3.  Watch out for false friendships.  The worst type of scammer is the one who befriends you, then asks for a swap, and then drops off the planet and doesn't respond to you.  The whole aim of this type of scammer was to create some sort of false friendship so they can acquire material goods.  I would honestly say that this type is the hardest to detect. My only advice is to make sure you know someone before swapping or gifting online.  I know I have felt a bond with lots of ladies, because we share a similar interest, but make sure you judge each individual on a case to case basis before sending them gifts/or swapping.
We recently had a friend of ours (over 10 years) not pay an invoice and is dodging us and disappeared completely.  It happens, money sometimes wins over friendships.

4. Don't swap with people that you don't feel comfortable swapping with.  A lot of people won't disclose their full name or ask you to ship to someone else's house.  I honestly would not swap with anyone who won't disclose their full name, or ask you to ship elsewhere (without good reason).  Of course, I do ship to other addresses, but it's with people that I have had an online relationship with for years. And just because they share a similar interest, doesn't make them your friends.  Think of it this way, there are millions of ladies that like beauty products, doesn't mean they are all friend material.  I recently had to stop talking to someone, because they were literally saying the most racist things I have ever heard come out of someone's mouth (mind you, I'm Asian, and believe in being P.C.).  Now this doesn't mean, you should be a b&tch on the online forums, but just know how to differentiate between acquaintances online and real friendship.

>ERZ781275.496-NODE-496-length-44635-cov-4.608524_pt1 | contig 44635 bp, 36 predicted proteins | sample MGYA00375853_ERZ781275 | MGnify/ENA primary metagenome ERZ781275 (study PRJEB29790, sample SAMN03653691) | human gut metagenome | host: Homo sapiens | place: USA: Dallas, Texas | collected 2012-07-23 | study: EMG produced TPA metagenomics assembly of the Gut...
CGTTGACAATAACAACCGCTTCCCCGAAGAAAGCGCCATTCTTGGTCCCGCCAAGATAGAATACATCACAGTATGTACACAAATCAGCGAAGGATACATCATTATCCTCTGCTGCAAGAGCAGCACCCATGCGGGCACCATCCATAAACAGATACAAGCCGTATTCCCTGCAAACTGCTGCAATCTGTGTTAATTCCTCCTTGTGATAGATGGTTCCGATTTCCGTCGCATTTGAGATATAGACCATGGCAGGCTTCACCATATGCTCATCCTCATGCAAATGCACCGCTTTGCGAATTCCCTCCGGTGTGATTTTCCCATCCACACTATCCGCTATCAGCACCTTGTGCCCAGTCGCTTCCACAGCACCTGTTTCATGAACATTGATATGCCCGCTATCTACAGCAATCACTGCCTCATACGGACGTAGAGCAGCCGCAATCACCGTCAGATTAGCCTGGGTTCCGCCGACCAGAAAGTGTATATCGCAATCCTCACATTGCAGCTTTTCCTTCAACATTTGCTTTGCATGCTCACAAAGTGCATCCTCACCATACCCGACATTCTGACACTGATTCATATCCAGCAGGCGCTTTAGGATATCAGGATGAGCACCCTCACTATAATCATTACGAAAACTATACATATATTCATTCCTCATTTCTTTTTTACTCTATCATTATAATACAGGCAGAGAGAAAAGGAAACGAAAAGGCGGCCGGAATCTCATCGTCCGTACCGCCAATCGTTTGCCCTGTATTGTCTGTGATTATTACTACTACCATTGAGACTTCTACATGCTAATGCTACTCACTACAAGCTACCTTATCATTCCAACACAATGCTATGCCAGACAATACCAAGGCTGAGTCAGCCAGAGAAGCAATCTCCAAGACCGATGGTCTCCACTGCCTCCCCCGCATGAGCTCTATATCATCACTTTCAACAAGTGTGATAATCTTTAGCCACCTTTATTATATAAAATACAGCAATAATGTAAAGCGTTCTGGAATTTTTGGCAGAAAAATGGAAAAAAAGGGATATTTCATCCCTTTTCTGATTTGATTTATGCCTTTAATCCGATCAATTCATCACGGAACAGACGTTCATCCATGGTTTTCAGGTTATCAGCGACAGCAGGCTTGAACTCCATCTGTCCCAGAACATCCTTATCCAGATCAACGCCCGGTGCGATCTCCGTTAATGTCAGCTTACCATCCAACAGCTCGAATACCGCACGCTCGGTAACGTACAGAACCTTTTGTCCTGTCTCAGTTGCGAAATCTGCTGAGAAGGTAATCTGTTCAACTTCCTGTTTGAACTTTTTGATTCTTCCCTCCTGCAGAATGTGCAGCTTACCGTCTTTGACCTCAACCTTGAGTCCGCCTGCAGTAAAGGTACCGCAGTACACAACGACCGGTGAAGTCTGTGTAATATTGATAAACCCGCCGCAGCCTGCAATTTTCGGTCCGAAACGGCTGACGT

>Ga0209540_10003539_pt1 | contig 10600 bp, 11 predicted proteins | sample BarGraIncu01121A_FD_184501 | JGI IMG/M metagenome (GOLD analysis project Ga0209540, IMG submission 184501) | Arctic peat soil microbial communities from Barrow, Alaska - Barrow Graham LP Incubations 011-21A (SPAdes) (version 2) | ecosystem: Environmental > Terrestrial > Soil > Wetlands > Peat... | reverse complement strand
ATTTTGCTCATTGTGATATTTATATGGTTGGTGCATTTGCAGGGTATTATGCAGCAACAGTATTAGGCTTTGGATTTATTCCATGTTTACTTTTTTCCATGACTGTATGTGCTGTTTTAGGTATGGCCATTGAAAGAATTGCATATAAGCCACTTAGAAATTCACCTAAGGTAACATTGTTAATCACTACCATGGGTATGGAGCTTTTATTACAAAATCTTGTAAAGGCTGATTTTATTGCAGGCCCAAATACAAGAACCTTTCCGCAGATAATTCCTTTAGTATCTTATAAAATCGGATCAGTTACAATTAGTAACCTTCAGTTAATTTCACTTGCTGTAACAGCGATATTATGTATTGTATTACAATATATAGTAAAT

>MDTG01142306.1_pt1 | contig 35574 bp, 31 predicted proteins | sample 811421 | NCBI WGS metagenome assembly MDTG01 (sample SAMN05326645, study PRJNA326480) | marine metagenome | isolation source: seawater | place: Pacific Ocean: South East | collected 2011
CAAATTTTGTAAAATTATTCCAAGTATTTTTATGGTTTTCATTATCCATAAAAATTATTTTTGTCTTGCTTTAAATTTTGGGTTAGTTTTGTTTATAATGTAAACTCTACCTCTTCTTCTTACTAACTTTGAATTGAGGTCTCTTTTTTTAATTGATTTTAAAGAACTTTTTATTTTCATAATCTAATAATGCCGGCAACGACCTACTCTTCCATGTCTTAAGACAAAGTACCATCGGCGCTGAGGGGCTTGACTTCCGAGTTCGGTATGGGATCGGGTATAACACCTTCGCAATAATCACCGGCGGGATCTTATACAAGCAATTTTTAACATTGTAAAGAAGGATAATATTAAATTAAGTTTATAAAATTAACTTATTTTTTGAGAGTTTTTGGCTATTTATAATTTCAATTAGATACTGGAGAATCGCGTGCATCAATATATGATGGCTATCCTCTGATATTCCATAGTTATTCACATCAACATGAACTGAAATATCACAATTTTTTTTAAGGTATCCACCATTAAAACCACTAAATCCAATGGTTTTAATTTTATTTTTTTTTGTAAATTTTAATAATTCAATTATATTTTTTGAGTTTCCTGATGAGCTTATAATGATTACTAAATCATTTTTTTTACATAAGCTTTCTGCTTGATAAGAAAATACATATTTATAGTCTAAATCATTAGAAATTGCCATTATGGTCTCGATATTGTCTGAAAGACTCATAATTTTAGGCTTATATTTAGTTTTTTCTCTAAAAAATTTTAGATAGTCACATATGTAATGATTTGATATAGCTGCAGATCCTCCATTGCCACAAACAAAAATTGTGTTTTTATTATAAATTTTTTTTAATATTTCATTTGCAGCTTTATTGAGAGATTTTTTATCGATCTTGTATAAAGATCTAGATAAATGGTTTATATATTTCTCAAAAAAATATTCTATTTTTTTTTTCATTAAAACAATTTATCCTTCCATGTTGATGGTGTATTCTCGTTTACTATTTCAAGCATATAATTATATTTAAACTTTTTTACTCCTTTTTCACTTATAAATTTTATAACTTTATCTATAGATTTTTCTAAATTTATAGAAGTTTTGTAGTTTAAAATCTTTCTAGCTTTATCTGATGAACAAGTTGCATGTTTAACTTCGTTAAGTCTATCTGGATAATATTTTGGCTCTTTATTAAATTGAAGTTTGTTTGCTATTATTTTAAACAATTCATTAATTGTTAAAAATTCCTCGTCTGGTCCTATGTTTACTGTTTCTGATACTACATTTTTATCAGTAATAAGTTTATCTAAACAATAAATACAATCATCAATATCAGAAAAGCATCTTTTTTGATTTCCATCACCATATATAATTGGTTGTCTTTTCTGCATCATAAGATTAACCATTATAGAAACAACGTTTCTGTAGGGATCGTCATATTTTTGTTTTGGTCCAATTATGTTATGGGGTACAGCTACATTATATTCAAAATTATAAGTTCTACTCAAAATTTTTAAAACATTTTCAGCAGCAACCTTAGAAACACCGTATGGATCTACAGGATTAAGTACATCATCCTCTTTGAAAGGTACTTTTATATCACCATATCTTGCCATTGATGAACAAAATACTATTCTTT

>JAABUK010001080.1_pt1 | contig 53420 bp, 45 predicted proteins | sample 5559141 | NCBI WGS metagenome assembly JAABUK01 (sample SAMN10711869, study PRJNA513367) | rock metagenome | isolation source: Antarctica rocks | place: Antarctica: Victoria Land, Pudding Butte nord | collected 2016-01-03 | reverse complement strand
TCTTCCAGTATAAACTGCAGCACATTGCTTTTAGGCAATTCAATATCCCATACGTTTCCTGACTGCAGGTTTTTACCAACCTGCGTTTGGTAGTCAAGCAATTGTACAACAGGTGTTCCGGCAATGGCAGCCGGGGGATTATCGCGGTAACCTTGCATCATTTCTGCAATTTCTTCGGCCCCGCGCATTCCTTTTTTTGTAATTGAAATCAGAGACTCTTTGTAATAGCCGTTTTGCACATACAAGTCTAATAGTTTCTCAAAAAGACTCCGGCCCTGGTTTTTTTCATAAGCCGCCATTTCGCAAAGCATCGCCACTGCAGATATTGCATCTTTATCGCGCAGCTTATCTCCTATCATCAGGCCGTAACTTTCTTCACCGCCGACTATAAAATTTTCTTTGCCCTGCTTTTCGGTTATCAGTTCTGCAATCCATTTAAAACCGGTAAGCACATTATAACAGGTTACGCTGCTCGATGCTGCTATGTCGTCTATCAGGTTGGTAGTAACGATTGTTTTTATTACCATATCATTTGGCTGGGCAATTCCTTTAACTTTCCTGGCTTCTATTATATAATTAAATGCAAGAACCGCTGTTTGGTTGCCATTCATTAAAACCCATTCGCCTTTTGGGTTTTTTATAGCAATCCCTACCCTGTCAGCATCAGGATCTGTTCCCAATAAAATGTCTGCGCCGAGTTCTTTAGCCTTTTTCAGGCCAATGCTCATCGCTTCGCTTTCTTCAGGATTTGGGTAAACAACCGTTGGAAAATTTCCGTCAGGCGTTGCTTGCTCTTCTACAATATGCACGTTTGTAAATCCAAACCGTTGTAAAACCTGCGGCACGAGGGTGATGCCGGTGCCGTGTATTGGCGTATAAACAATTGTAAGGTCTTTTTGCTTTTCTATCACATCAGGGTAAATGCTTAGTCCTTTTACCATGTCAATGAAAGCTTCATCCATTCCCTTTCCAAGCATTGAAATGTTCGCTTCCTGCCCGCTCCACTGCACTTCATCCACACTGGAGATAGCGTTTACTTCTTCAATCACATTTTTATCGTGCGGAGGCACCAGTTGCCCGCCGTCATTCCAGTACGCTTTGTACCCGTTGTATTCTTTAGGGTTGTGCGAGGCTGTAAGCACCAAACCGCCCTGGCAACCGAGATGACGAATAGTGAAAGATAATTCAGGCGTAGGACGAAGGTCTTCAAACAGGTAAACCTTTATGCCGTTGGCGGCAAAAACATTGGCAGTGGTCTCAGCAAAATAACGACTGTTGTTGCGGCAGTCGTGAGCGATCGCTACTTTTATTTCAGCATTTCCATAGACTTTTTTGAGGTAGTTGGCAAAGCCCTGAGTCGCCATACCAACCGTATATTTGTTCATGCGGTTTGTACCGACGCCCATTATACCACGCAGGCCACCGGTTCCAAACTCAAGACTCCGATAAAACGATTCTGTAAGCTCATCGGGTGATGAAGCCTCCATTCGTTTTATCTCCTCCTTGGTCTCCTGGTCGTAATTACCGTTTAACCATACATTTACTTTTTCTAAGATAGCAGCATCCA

5.  Do background research. This is going to sound slightly odd, but if you are doing a high ticket swap or gifting, please please please google that person prior to sending (especially if you never met them offline).  This actually saved a lot of women on a forum I belong too, a lot of grief and money.  I actually googled someone that was new to a forum, because her stories just weren't adding up, and I found out she was a criminal!! and a scammer on other forums.  So a little bit of googling will save you some time.  It's a sad world we live in, but I'm glad I did google her, and was able to warn others about her.